125cc Motorcycle of the Year shortlist
125cc motorbikes are small, light, cheap to run, immune from traffic jams and usually free to park - making them ideal for urban commuters. We've ridden some great 125s over the last 12 months, but these are our top five.
If you’re 17, or you want to relive that age of optimism, the Aprilia SX125 offers a different take on the A1 licence-legal bikes most riders choose. It’s not the quickest or best handling, or even the best built, but it works when zipping down country lanes and the higher riding position than most in the class gives good forward vision.
Aprilia has priced the SX125 more keenly than we might have expected for a premium maker, which is partly explained by this bike being built in China rather than Italy. Will that matter to learners? No, and it should also hold its value thanks to the name on the tank.
Bullit Hero 125
You could be forgiven for choosing the Bullit Hero merely for its very keenly pitched price, but that would be doing this scrambler-style machine a major disservice. Yes, it’s a real bargain, but it doesn’t feel like it’s from the discount bin. Instead, there’s a reliable water-cooled engine, monoshock rear suspension and wavy discs for a dash of urban cool.
The tall riding position won’t suit everyone, but it gives the rider excellent vision and the wide bars make dicing up city traffic a blast. While the engine isn’t especially smooth, it suits the scrambler nature of the Hero and makes some great noises to entertain long after you’ve gained your A1 licence.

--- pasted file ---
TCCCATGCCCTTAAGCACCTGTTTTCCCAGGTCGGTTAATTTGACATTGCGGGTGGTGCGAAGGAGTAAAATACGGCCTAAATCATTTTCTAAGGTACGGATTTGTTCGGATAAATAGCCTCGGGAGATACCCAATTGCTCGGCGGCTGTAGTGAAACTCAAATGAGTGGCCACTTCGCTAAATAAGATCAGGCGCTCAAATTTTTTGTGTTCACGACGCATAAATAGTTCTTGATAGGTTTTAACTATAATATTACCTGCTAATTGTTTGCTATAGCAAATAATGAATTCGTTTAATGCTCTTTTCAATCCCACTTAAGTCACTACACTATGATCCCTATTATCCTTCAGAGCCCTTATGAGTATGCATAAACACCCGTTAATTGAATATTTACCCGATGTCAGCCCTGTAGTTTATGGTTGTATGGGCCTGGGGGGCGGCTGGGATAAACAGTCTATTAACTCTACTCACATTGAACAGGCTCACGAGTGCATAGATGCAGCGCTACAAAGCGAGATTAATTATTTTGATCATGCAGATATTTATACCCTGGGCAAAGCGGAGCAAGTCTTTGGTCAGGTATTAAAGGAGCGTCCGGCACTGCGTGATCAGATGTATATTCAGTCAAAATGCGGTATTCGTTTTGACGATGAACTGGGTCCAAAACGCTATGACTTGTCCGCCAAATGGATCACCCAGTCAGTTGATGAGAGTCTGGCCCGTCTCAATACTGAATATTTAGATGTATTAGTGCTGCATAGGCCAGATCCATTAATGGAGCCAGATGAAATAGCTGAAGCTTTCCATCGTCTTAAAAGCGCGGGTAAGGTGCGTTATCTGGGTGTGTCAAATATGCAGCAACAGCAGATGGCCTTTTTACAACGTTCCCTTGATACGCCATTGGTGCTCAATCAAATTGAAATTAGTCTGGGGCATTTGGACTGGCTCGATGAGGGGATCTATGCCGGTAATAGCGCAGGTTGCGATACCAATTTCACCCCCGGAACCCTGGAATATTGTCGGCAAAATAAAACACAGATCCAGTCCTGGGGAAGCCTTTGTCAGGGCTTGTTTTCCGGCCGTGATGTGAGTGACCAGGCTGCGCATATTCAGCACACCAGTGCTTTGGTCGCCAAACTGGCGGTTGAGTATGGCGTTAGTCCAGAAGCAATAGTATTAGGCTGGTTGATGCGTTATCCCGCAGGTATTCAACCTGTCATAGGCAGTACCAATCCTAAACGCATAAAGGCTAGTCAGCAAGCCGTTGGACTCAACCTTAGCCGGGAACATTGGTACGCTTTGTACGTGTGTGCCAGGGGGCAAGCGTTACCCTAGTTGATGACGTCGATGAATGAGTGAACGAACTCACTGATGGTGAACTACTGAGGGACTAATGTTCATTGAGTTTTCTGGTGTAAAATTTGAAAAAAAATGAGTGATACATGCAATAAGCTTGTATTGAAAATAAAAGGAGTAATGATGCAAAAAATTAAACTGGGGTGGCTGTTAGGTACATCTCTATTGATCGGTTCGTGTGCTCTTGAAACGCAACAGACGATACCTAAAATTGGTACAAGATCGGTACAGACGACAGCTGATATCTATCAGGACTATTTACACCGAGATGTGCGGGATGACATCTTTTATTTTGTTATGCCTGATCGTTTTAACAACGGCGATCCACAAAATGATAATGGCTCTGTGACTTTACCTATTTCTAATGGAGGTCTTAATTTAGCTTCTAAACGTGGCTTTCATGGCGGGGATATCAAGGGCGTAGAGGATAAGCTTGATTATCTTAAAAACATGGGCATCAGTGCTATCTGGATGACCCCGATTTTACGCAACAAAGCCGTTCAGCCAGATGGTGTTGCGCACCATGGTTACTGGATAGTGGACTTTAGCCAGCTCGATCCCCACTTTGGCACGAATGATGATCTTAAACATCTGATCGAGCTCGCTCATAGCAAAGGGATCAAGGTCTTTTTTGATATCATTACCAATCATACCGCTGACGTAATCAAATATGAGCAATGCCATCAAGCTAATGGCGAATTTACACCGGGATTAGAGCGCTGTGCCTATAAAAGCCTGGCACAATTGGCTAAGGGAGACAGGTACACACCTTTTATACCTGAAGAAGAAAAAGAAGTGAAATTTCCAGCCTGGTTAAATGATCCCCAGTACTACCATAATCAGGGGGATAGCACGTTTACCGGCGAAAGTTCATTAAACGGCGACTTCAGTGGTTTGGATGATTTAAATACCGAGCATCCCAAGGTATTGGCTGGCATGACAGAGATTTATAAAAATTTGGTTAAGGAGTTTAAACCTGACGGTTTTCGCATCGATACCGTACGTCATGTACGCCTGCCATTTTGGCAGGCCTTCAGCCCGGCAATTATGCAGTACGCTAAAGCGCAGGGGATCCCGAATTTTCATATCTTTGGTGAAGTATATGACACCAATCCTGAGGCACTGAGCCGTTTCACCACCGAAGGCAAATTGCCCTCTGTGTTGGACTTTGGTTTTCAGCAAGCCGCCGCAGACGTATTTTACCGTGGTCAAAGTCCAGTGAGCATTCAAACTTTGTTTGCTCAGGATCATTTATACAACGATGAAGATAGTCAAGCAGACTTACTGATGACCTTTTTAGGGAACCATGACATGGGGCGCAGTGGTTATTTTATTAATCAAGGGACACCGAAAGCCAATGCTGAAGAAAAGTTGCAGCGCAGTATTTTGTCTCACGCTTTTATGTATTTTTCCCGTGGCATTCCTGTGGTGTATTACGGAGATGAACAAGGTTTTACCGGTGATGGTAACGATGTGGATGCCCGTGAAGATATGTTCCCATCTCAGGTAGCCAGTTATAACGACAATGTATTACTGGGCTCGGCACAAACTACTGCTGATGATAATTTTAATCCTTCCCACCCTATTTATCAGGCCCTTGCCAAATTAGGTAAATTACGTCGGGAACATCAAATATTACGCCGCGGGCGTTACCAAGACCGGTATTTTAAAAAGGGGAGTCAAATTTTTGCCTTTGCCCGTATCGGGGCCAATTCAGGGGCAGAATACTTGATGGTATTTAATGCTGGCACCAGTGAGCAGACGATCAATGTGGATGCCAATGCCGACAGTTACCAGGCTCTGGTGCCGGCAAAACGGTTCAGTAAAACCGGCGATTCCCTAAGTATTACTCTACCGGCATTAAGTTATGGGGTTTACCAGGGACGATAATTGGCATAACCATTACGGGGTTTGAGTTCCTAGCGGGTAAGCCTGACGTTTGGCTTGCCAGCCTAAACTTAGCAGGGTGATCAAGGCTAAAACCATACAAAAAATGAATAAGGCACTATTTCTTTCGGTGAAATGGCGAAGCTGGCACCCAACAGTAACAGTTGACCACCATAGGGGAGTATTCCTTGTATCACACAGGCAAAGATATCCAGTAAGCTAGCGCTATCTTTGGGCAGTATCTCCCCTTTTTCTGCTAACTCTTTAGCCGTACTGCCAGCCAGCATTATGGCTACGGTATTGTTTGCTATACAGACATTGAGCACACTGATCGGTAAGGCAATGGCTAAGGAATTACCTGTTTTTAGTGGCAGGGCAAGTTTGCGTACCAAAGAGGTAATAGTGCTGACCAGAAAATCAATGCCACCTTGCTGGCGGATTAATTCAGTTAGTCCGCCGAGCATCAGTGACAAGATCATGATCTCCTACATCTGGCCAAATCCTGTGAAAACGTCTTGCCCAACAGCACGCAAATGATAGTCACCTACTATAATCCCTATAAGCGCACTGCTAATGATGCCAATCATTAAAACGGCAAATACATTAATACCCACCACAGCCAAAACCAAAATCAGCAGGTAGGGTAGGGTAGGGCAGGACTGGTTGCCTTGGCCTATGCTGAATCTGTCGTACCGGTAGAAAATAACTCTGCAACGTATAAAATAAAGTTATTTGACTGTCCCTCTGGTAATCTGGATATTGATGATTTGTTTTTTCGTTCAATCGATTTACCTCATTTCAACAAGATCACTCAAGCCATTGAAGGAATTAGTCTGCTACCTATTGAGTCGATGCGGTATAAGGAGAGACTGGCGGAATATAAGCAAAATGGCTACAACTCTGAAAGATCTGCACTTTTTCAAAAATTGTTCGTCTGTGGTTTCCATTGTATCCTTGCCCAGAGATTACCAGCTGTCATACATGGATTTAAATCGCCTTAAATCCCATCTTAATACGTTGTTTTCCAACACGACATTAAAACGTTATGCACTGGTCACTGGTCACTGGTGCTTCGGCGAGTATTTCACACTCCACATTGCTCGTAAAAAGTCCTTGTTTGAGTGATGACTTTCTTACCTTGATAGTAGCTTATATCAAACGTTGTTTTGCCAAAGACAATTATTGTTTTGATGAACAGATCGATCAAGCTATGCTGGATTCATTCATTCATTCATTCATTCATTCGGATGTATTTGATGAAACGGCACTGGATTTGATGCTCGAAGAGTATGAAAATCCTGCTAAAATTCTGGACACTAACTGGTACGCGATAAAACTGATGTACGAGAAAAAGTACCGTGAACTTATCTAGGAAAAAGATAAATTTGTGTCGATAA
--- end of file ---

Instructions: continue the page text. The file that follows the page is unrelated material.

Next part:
There are plenty of retro-style bikes out there, but few have the heritage to back up the looks like Honda’s Monkey. This is a 125cc commuter and city bike at its simplest, but the Monkey does so much more, notably plastering a smile over your chops every time you see it. It’s not the cheapest 125cc bike you can buy, nor is it the most practical compared to some scooters with masses of storage. However, there are keen lease deals on offer and 189mpg combined fuel economy, plus a 200-mile-plus tank range.
Being a Honda, it will also be relentlessly reliable, easy to live with, cheap to service and carry on working when most other 125cc machines will have expired in a puff of smoke. Our only caveat would be the lack of weather and wind protection at higher speeds and the top speed of this Honda is 60mph, though 50mph feels kinder to the engine and your senses.
If you're worried that it's a bit of a sheep in wolf's clothing, worry no more. The Suzuki GSX-R125 is anything but lacklustre; it goes well, with great handling and feels like a proper sportbike. It looks the business, too, and would make a great little commuter machine for entry-level riders who want to nip through traffic. Being a Suzuki, there shouldn't be any reliability issues either.
It's pretty cheap to run (tax is £19 for the year, after all) and it doubles up as a fun little bike to throw around on the weekends. The size makes it an excellent choice for new riders who will want to be able to put their feet on the ground at red lights, but taller riders will almost certainly struggle feeling so tucked up on it.
Packing in all of the attitude of the larger-engined Zed models, the Z125 has a lot to offer A1 licence holders. As well as the taut looks of this naked street bike, you get a 15PS single-cylinder engine that’s more than punchy enough to slug it out on city streets.
At higher speeds, the wide bars give excellent control and the Kawasaki’s handling put it among the best in its class. You maybe don’t get as much standard equipment as with some, notably the Z125 does without a colour dash display, but it makes up for this in its looks, comfort and quality.
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